DefinitionThis section has been translated automatically.
ClassificationThis section has been translated automatically.
Classification of primary scarring alopecia (PVA) according to histopathological criteria in accordance with the recommendation of the North American Hair Research Society (Olsen EA et al. 2003)
PVA group I (lymphocytic)
- Lupus erythematodes chronicus discoides of the scalp
- Lichen planus follicularis capillitii(also occurring as Lasseur-Graham-Little syndrome)
- Lichen planopilaris (not to be confused with Lichen planus follicularis!)
- Pseudopélade Brocq
- Central centrifugal scarring alopecia
- Keratosis follicularis spinulosa decalvans
PVA group II (neutrophil)
PVA group III (mixed cell)
PVA Group (unspecific)
- Idiopathic scarring alopecia with unspecific clinical and histopathological findings.
- End stage of various inflammatory scarring alopecia
Classification of secondary scarring alopecia according to etiological criteria (varies according to Kanti V et al. 2018)
Physical or chemical trauma
- Alkali or acid burns
- Traction Alopecia
- Trichotillomania (advanced stage)
- Therapeutic irradiation
- Bacterial infections
- Viral infections (e.g. necrotizing zoster)
- Mycoses(Tinea capitis profunda)
- Primary tumors
- Lymphoproliferative diseases
- Epidermal and organoid nevi (e.g. nevus sebaceus)
- aplasia cutis congenita
- Ectodermal dysplasia
- epidermolysis bullosa
- Darier's disease
- incontinentia pigmenti
- Hyalinosis cutis et mucosae
- necrobiosis lipoidica
- Graft-versus-Host Disease
- Scleroderma and coup de sabre
- Blistering diseases (pemphigus vulgaris, scarring pemphigoid)
You might also be interested in
EtiopathogenesisThis section has been translated automatically.
- see classification below
DiagnosisThis section has been translated automatically.
- Family anamnesis
- Cosmetic analysis and hair care (chemical or physical smoothing or waving procedures, traction, professional or personal headgear (e.g. helmets)
- environment analysis: pets, professional animal contact
- Previously known significant and permanent diseases
- Initial manifestation (age)
- First-time or chronic or chronically recurrent course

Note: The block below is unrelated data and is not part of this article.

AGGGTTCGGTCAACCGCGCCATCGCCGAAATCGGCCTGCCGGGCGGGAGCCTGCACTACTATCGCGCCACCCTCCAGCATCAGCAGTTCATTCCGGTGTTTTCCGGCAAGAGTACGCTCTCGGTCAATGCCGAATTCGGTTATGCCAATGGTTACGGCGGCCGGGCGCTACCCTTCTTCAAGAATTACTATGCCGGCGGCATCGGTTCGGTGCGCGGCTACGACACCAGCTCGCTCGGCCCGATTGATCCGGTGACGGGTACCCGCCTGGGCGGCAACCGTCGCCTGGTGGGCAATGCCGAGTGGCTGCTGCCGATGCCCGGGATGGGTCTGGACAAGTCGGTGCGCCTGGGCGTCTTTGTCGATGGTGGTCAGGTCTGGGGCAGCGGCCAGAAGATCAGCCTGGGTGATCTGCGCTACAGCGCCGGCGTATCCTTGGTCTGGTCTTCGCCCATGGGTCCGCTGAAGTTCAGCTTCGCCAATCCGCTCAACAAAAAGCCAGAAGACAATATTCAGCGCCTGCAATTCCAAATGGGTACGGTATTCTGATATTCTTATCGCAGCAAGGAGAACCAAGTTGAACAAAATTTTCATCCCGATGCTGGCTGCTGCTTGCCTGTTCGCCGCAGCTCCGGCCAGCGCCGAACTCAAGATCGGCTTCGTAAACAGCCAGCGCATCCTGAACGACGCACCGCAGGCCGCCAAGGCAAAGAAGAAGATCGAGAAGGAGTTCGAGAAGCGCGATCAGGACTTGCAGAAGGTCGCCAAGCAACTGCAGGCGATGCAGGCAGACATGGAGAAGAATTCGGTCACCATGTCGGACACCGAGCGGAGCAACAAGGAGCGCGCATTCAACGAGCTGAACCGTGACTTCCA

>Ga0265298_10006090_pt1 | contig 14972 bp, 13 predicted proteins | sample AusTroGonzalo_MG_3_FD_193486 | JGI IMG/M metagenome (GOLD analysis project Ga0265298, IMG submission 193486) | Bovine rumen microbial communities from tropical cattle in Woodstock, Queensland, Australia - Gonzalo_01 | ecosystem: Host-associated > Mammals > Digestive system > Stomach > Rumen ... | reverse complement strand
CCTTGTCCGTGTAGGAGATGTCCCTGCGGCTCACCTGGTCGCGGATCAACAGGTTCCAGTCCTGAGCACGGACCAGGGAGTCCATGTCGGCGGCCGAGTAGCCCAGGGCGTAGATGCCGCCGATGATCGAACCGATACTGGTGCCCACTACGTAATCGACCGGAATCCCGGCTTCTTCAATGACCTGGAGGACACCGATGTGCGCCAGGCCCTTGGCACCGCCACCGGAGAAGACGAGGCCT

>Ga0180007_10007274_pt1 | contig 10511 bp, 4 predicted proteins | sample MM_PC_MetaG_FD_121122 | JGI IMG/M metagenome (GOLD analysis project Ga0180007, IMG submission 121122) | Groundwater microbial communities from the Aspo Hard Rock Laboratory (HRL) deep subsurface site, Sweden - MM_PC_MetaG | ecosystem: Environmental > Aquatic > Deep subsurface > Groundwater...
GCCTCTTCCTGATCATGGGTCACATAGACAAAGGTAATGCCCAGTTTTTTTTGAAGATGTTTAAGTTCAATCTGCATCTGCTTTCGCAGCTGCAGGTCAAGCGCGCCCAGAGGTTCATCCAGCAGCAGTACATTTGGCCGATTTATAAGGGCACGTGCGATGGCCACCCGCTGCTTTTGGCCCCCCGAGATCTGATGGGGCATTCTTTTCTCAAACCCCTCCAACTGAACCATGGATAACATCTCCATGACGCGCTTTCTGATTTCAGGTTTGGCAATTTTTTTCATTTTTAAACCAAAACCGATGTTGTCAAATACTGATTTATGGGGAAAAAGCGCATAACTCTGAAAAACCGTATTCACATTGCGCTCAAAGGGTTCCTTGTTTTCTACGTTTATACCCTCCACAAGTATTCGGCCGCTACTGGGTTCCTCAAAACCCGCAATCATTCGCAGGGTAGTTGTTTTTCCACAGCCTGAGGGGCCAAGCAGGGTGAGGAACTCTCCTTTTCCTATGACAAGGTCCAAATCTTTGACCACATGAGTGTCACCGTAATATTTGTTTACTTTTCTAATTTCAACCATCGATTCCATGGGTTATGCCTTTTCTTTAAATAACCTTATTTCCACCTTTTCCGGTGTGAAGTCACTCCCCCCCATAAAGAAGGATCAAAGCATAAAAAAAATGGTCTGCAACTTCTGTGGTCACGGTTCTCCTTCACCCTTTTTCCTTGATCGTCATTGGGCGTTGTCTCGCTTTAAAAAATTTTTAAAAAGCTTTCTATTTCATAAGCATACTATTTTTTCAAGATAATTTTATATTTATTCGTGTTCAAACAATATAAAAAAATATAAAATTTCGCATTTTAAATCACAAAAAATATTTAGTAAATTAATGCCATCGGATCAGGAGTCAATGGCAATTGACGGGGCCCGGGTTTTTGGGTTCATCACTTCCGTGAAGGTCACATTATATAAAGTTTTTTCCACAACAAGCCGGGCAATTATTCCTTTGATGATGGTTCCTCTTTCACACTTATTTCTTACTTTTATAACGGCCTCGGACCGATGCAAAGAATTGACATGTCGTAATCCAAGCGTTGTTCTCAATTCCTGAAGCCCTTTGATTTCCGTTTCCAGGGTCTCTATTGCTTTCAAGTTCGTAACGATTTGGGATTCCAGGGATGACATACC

- Effluvium (currently active hair loss)
- Effluvium diffuse or localised
- Malperceptions (burning, pain, pruritus) with time documentation (never, rarely, intermittently, continuously)
- Gynaecological history (ovulation inhibitor, menopause)
- medication (continuous, intermittent regular, irregular)
- Inspection of the scalp (extension and pattern of alopecia, signs of inflammation, follicular erythema, pustules, erosions, increased scaling), tufts of hair, hair shaft sheaths (follicular casts).
- Dermatoscopy (follicles in the centre of the lesion preserved or absent, follicular hyperkeratoses). It is important to distinguish it from alopecia areata (follicular structure preserved)
- Plucking test (hair can be extracted painlessly)
- Inspection of the entire integument (indications for lichen planus, psoriasis, lupus erythematosus, blistering autoimmune disease), the mucous membranes (especially oral mucosa), the nails (especially fingernails).
- Laboratory diagnostics:
- Standard profile; special laboratory depending on clinical symptoms, if necessary microbiological diagnostics.
- Biopsy: Sufficiently deep, follicular apparatus (follicleostium strictly in the middle of a 4 mm diameter punch biopsy). Punch biopsy from the still follicle-bearing marginal area of the lesion (the scarred area is not histologically significant).
- With questionable. Autoimmune diseases, an immunofluorescence examination is diagnostically valuable.
Differential diagnosisThis section has been translated automatically.
External therapyThis section has been translated automatically.
- The treatment naturally depends on the underlying disease.
- In the acute phase of an underlying inflammatory disease ( lichen planus, lupus erythematosus) the external application of glucocorticoids as a tincture or cream can be attempted in addition to specific systemic treatment, e.g. 2 times/day prednicarbate Lsg. (e.g. Dermatop), Mometasone Lsg. (e.g. Ecural), triamcinolone (e.g. Volon A tincture), betamethasone (e.g. Betnesol-V-crinale, Celestan-V-crinale).
- Alternatively, intralesional, intracutaneous injections of triamcinolone crystal suspension (e.g. Volon A 10 diluted 1:2 to 1:5 e.g. with mepivacaine). This is primarily intended to stop the further scarring process. Permanent alopecia at the scarred areas.
Notice! When glucocorticoid crystal suspensions are injected in the temporal and anterior parietal region, there is a risk of crystals being carried over into the retinal arteries with subsequent blindness!
Operative therapieThis section has been translated automatically.
LiteratureThis section has been translated automatically.
- Kanti V et al (2018) Scarring alopecia. JDDG 16: 435-461
- Olsen EA et al (2003) Summary of North American Hair Research Society (NAHRS)-sponsered Workshop on Cicatricial Alopecia, Duke University Medical Center, February 10 and 11, 2001 J Am Acad Dermatol 48: 103
Incoming links (12)Alopecia cicatricans; Alopecia marginalis; Erythrokeratodermia progressive, type burns; Keratosis follicularis spinulosa decalvans; Lipoidproteinosis; Lupus erythematodes chronicus discoides; Neonatal-ithyosis-sclerosing-cholangitis-syndrome; Pemphigoid scarring type brunsting-perry; Pseudopécharge state; Psoriasis capitis; ... Show all
Outgoing links (30)Acne keloidalis nuchae; Acne necrotica; Alopecia (overview); Aplasia cutis congenita (overview); Central centrifugal scarring alopecia; Dyskeratosis follicularis; Erosive pustular dermatosis of the capillitium; Excision; Folliculitis decalvans; Folliculitis et perifolliculitis capitis abscedens et suffodiens; ... Show all
Please ask your physician for a reliable diagnosis. This website is only meant as a reference.